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Spiders that ‘fire’ themselves with a web slingshot

Atlanta: Tiny “slingshot spiders” found in Peru’s forests have revealed that they actually use their nets as slingshots to hunt. Fire and catch prey while flying.

Not only that, but during fires, these spiders increase their speed at a rate of 1,300 meters per square second, which is 100 times faster than a fast leopard attacking prey.

During flight, they move towards their prey at a speed of 4 meters per second and their body experiences about 130 times more gravity (130G) than normal gravity (G force). Even a fighter pilot can carry a maximum power of 10G.
They belong to the family Theridiosomatidae, which includes spiders ranging in size from 1.5 mm to 3.0 mm.

Despite their small size, these spiders are known to attack their prey by flying very fast. But how does she do all this? Experts had only assumptions about this but no one knew the truth.

To find out, Dr. Saad Bhamla, a Madras-born American scientist at the Georgia Institute of Technology (Georgia Tech), traveled to the forests of Peru with his colleagues. The team was equipped with high-speed and sensitive cameras that could be seen even in the dark of night. This was necessary because these spiders prey on mosquitoes and flies flying in the air at night.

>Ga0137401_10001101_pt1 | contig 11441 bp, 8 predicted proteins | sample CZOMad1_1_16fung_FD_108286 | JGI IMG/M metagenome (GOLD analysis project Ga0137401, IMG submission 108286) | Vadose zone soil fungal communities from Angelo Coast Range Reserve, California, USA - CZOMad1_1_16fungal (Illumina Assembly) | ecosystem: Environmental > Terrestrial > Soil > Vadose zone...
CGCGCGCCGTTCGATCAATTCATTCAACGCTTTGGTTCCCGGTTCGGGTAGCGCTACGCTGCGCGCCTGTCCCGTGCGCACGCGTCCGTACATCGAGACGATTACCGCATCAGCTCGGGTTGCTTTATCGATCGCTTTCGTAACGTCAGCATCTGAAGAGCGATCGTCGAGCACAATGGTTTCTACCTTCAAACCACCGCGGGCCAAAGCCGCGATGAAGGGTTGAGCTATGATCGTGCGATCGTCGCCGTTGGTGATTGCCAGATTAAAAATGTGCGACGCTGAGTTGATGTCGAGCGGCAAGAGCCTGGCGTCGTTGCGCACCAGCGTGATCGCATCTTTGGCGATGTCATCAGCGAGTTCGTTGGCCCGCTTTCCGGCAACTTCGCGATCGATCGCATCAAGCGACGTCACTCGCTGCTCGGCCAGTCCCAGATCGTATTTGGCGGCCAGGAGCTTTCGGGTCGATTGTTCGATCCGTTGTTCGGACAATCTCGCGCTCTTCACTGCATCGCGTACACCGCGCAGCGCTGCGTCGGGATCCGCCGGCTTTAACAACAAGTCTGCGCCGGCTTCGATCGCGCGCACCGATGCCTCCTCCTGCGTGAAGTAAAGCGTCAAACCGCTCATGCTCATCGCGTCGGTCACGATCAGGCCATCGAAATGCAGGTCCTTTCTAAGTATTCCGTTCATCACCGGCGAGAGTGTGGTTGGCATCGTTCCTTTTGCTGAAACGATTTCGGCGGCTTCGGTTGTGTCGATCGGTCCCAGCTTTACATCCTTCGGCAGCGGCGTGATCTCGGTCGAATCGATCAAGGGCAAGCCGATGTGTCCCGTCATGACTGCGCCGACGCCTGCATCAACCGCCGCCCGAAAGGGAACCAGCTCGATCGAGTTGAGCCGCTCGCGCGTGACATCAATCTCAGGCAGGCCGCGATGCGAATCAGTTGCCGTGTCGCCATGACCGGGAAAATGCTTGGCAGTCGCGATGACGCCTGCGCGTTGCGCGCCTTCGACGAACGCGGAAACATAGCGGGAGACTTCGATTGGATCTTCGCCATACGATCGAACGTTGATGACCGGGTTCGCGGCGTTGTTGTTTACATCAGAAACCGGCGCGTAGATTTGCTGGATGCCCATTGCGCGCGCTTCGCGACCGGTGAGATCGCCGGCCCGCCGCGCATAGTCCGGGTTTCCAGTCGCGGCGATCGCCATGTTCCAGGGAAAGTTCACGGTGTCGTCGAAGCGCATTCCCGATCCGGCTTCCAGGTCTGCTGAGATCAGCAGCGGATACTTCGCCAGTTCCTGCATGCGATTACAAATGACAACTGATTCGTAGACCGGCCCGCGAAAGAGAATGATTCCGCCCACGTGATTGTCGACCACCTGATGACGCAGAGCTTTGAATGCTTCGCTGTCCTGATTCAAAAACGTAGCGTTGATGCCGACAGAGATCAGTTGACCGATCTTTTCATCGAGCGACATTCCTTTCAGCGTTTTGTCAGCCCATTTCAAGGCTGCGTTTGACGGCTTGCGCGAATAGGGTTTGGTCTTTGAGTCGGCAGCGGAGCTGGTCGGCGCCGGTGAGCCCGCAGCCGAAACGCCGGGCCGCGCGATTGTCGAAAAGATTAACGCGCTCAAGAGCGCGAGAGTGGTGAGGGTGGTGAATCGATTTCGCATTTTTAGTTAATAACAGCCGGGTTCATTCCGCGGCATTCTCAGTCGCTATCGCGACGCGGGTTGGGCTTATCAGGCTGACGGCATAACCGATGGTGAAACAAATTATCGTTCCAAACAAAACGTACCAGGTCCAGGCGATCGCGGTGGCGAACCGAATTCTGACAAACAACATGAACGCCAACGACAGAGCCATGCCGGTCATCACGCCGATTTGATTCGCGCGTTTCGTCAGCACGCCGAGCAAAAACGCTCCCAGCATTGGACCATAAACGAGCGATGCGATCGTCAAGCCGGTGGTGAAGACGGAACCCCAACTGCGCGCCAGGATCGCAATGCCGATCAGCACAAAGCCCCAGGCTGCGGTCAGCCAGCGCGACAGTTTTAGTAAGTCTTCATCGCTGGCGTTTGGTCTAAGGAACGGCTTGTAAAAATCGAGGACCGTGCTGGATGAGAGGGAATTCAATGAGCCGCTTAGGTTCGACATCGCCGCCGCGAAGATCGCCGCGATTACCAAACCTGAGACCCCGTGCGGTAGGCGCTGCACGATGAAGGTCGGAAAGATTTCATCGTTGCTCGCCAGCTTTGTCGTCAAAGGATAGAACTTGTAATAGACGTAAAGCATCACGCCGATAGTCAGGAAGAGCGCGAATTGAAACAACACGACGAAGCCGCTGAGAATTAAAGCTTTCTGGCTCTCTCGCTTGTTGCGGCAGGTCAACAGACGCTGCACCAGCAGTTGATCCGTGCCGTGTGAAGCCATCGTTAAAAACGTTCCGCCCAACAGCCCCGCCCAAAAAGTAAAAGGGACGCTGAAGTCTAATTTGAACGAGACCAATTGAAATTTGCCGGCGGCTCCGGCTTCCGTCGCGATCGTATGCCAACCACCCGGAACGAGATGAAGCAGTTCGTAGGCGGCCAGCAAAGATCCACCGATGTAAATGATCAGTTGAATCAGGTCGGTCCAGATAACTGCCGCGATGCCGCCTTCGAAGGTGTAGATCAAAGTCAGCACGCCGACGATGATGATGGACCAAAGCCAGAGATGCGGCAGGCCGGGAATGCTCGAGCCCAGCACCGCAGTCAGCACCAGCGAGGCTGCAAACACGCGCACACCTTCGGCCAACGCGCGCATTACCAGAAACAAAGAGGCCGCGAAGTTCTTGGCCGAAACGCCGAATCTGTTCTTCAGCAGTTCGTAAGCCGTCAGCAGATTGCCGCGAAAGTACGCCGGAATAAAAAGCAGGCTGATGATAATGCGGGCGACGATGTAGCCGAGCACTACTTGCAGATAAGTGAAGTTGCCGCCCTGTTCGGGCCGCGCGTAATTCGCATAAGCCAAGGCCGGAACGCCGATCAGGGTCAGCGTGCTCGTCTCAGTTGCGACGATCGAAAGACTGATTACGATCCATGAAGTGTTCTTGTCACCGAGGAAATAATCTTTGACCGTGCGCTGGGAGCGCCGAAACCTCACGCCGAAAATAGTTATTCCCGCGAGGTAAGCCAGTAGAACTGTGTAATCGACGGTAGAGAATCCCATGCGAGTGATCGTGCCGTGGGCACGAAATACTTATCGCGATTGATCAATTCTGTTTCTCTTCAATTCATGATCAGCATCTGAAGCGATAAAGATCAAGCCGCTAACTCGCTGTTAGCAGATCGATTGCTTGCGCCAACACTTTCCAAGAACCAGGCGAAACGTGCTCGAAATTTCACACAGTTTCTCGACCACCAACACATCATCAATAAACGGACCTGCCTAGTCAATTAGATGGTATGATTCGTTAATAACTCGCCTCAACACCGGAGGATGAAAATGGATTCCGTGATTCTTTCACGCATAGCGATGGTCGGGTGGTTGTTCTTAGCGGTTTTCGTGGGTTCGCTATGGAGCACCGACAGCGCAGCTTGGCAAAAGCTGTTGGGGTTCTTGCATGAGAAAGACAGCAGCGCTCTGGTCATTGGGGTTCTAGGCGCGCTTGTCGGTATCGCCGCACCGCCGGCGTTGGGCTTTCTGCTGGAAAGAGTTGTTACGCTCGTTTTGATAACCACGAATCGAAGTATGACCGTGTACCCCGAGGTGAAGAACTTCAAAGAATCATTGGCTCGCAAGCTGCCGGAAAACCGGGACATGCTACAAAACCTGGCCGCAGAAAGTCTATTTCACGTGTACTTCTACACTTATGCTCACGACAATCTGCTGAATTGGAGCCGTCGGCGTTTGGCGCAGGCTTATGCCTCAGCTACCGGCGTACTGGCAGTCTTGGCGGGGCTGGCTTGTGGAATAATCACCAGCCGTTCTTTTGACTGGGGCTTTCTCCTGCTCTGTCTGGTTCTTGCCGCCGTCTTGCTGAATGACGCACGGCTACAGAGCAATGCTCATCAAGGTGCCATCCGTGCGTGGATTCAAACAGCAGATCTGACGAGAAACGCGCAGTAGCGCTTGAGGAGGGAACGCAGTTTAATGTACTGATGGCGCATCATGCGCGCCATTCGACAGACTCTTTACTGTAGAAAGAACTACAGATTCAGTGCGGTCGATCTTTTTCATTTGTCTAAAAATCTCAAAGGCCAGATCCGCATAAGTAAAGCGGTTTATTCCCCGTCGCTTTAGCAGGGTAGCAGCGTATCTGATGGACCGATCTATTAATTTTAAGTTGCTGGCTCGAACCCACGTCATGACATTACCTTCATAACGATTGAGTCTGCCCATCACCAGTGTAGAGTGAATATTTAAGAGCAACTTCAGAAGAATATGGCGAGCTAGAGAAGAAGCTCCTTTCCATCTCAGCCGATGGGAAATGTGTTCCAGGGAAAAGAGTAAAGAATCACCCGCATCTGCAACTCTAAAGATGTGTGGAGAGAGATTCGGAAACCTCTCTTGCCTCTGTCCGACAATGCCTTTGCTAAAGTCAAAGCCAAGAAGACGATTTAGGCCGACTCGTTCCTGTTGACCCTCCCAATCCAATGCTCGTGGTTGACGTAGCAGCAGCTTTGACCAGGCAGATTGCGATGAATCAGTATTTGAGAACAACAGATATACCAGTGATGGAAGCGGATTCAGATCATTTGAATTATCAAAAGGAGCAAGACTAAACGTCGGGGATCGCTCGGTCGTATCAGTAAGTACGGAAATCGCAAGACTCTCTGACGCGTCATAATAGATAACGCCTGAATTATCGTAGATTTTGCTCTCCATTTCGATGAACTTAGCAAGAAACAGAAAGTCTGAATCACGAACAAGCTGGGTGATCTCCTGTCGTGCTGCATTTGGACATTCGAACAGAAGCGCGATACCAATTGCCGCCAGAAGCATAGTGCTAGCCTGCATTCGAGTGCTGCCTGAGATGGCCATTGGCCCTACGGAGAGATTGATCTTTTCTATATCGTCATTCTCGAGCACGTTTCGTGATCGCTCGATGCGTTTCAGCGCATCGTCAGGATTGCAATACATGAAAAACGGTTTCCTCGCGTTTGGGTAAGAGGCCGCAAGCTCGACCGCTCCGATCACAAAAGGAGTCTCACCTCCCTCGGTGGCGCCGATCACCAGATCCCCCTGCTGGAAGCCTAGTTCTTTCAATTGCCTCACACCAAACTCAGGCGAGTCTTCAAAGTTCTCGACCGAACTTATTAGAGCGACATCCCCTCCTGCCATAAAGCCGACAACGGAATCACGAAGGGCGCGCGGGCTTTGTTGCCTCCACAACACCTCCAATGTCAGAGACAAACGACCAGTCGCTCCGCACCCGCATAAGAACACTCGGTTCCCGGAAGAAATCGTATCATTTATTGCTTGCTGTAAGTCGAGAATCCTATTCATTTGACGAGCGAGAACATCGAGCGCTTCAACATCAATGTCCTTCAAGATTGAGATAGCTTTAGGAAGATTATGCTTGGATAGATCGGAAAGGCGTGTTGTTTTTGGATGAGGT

After months of dusting the forest and filming the spiders, he returned to the United States, where he began watching all the videos carefully.

These videos show that threadsomatidi type spiders make nets for hunting, but when they have to hunt a mosquito or a spider, they reach right in the middle of the nets and hit a branch or rock behind the nets. Throw their net wire ج Just like “Spider-Man” does.

The thin spider’s web attaches itself to the rock or wood that the spider begins to pull back. In response, the tension on the net increases and it turns in the opposite direction to form a cone (like an ice cream cone);

… And then suddenly, on a special occasion, the spider breaks the wire and the web returns to its original position very quickly. But at the same time, the web bounces the spider in the air with great force and it flies away and goes to its prey.


In this process, which is completed in just a few seconds, the spider regularly preys on its prey and accordingly creates an elbow in its web.

That is, somehow, the spider knows in which direction and at what distance the net should be tensed in order to catch the prey and in which direction it should bend.

While this discovery has solved a riddle, it also raises the question of whether a tiny spider with such a tiny size could have been able to hunt its prey in such a systematic way, with extraordinary skill.

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